South Korean police could reportedly take over from the “Yeouido Grim Reaper” financial crimes investigation unit in the probe of Terraform Labs after “embezzlement” charges were leveled at an unnamed employee.
The firm, which was launched in Singapore, shuttered its South Korean operations shortly before the recent terra (LUNA) “incident” – as it has been termed in South Korea. But, as previously reported, the “Grim Reaper” unit (officially the Financial and Securities Crime Coalition Team) – a team that reports to the Ministry of Justice and the prosecution service – has been assigned to investigate possible wrongdoings or financial irregularities in the lead-up to the crash.
The Fact reported that the Grim Reaper may be asked to step aside, however – as a police investigation may be required.
The media outlet quoted unnamed “legal community” sources as noting that while the Seoul Southern District Prosecutors’ Office has already launched an investigation into Do Kwon, Terraform’s co-founder, the Cyber Investigation Division of the Seoul Metropolitan Police Agency “received information in the middle of this month that a person believed to be an employee of Terraform Labs had been suspected of embezzling corporate funds.”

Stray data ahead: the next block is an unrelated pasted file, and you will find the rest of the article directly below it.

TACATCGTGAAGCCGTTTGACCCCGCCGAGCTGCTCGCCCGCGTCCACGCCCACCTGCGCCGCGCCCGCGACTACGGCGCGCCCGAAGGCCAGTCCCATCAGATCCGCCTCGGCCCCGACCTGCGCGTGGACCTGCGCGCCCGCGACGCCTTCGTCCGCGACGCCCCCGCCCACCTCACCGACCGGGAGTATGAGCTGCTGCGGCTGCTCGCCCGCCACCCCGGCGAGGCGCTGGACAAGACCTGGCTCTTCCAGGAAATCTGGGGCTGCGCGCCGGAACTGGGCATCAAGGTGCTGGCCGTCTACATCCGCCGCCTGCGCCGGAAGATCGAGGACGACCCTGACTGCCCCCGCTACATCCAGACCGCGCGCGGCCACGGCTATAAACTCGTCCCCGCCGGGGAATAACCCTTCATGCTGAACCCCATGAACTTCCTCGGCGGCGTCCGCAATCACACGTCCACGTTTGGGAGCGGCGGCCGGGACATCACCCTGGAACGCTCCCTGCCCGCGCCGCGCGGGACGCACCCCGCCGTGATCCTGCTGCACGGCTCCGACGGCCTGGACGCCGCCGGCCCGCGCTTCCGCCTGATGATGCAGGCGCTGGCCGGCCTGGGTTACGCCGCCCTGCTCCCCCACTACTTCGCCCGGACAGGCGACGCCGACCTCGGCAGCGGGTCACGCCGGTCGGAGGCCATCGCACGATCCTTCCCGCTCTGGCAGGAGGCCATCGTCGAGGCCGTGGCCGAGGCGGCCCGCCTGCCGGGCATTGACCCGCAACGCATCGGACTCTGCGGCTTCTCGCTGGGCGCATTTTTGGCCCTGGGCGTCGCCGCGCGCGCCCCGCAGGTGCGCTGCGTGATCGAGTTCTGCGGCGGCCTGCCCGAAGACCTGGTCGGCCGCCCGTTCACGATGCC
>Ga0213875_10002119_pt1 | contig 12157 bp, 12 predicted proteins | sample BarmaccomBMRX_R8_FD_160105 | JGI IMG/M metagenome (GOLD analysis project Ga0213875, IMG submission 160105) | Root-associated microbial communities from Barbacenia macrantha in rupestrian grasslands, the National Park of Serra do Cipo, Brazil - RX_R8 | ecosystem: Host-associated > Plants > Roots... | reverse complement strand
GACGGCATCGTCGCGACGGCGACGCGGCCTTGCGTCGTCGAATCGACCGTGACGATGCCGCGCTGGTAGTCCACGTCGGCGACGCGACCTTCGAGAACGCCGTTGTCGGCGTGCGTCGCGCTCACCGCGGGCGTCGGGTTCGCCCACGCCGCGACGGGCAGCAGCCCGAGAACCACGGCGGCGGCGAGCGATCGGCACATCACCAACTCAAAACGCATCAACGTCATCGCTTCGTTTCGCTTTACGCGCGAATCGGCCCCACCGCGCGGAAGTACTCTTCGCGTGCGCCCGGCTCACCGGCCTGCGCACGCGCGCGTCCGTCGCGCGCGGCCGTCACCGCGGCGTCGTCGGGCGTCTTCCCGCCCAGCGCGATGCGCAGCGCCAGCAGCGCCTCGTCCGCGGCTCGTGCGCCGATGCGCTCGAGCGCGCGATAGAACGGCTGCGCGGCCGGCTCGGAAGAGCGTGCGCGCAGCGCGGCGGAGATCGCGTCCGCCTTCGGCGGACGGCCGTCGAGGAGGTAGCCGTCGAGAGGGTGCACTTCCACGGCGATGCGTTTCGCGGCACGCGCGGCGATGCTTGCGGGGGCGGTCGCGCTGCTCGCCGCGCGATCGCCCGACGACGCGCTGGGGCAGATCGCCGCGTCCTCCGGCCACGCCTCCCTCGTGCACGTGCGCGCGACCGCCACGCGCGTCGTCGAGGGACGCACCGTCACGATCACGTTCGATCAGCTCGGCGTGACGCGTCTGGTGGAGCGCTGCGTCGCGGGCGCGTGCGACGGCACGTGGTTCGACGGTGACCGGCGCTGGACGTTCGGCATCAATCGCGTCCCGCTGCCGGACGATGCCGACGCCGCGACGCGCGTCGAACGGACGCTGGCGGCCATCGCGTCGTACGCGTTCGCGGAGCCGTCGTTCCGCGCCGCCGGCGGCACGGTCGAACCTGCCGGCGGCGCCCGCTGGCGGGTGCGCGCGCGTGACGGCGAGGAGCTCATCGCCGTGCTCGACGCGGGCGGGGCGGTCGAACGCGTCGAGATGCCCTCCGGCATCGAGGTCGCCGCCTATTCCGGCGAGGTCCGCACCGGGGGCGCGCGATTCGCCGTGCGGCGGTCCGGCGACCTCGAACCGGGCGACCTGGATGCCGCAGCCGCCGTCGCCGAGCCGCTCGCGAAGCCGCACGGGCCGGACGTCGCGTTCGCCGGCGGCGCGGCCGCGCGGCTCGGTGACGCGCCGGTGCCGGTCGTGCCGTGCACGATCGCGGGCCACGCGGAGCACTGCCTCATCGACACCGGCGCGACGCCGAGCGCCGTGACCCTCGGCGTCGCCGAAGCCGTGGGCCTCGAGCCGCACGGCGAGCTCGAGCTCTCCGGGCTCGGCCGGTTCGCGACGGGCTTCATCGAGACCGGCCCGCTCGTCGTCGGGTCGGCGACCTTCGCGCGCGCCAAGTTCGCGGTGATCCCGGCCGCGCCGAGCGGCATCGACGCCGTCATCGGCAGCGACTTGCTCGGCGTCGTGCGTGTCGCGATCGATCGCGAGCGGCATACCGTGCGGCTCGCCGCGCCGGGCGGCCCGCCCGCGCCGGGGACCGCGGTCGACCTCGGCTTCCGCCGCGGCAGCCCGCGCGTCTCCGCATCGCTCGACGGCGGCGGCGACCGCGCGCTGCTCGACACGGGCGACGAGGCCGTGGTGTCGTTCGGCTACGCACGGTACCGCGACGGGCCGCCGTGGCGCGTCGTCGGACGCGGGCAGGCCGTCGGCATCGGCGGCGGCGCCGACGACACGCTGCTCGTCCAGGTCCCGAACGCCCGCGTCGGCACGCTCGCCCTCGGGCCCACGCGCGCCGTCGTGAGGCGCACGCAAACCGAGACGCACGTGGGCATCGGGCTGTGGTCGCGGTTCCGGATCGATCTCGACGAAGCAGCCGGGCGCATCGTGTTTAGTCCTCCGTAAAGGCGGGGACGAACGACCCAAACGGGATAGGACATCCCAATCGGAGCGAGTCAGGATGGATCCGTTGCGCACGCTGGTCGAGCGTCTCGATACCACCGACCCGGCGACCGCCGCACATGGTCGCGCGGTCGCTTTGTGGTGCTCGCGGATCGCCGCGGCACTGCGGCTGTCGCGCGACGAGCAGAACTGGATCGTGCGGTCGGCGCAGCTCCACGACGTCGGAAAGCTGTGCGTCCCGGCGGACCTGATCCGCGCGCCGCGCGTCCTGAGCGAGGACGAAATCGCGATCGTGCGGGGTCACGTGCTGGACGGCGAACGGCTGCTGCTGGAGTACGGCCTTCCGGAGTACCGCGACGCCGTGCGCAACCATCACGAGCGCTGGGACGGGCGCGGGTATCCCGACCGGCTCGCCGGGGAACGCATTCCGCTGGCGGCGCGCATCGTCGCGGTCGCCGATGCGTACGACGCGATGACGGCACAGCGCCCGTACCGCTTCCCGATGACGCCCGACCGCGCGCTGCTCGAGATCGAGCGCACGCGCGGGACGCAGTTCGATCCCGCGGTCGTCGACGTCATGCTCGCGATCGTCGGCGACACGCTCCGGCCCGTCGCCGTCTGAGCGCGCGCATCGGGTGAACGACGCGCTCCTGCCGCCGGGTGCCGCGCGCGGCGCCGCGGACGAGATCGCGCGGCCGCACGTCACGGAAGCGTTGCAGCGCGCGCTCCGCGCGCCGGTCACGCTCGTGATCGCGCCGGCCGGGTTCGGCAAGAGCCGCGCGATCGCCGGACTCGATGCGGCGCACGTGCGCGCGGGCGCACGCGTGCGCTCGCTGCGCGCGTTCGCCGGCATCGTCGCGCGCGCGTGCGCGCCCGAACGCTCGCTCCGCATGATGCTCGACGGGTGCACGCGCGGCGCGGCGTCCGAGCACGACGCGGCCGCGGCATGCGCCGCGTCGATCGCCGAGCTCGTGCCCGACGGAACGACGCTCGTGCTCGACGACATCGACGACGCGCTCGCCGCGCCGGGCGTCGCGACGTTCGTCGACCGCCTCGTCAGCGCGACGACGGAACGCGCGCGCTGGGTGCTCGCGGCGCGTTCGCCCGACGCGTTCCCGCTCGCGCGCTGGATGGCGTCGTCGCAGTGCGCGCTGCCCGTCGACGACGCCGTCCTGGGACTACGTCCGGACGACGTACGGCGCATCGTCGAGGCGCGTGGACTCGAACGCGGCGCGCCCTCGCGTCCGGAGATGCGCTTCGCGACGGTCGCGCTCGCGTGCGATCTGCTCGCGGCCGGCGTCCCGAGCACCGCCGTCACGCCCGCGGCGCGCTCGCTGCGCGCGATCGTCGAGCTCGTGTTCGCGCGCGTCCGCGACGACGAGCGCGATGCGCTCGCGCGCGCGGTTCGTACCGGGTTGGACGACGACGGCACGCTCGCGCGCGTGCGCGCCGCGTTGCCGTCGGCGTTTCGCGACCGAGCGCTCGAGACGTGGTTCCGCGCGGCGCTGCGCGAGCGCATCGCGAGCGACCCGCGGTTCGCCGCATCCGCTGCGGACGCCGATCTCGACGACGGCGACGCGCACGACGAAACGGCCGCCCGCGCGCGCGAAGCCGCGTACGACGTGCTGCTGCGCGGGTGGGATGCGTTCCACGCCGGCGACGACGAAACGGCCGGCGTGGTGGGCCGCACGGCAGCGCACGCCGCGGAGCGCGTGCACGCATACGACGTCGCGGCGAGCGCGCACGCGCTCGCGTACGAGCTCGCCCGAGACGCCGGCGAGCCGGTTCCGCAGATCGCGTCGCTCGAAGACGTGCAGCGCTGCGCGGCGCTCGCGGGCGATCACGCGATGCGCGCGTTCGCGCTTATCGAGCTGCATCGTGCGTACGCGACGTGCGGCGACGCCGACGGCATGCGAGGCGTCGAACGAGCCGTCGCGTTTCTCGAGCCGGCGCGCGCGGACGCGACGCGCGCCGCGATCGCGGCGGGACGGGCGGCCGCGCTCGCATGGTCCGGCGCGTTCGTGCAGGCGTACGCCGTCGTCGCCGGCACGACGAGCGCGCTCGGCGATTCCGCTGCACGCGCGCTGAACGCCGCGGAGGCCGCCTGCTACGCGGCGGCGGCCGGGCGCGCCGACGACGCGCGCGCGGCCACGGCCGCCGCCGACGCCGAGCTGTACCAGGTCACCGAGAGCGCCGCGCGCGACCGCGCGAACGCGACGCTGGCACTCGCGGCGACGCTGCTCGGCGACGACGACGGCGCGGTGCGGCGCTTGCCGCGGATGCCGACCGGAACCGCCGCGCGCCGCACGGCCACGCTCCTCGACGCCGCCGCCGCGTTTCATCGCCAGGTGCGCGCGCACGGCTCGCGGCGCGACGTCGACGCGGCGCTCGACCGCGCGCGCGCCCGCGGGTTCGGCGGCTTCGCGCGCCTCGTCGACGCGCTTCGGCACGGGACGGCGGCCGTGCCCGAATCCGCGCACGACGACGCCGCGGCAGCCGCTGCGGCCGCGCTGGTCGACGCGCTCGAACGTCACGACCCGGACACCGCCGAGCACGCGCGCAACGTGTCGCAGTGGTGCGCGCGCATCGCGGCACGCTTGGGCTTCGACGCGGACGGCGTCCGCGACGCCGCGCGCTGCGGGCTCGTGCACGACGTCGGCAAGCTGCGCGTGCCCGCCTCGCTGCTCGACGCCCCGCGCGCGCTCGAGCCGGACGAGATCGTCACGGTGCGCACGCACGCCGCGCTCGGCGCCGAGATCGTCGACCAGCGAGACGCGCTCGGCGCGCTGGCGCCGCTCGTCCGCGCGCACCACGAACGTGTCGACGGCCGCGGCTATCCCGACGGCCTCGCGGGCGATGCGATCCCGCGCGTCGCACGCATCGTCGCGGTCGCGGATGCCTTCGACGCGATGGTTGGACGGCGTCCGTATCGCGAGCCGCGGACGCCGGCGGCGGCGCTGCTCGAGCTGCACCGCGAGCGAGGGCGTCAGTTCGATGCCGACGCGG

Police are reportedly “investigating” the case, with suggestions they may have asked “exchanges” and other financial institutions to temporarily freeze assets while officers continue their investigation.
Some of these allegations may have resulted from one of the many civil legal cases that have been brought forward by investors in South Korea, with a number of lawyers representing hundreds of investors hoping to bring their cases to court.
However, as some of these cases appear to involve accusations of criminal wrongdoing, the police may be required to move in.
The media outlet pointed out that the situation has been complicated by the fact that some of the individual cases brought against Terraform allege damage worth under USD 400,000. Under South Korean law, prosecutors cannot directly investigate financial crimes worth under this amount. For this reason, a number of investors have attempted to bring joint cases to prosecutors – mainly under the banner of major law firms.
Legal experts quoted by the same media outlet opined that charges could be hard to prove in this case – due largely to the fact that tokens are not viewed on the same footing as money in the legal sphere. They also claimed that it would likely be hard to prove that there was “intent” to defraud or cause financial damage on Terraform’s part – and that this could be key in any investigation or criminal/civil case.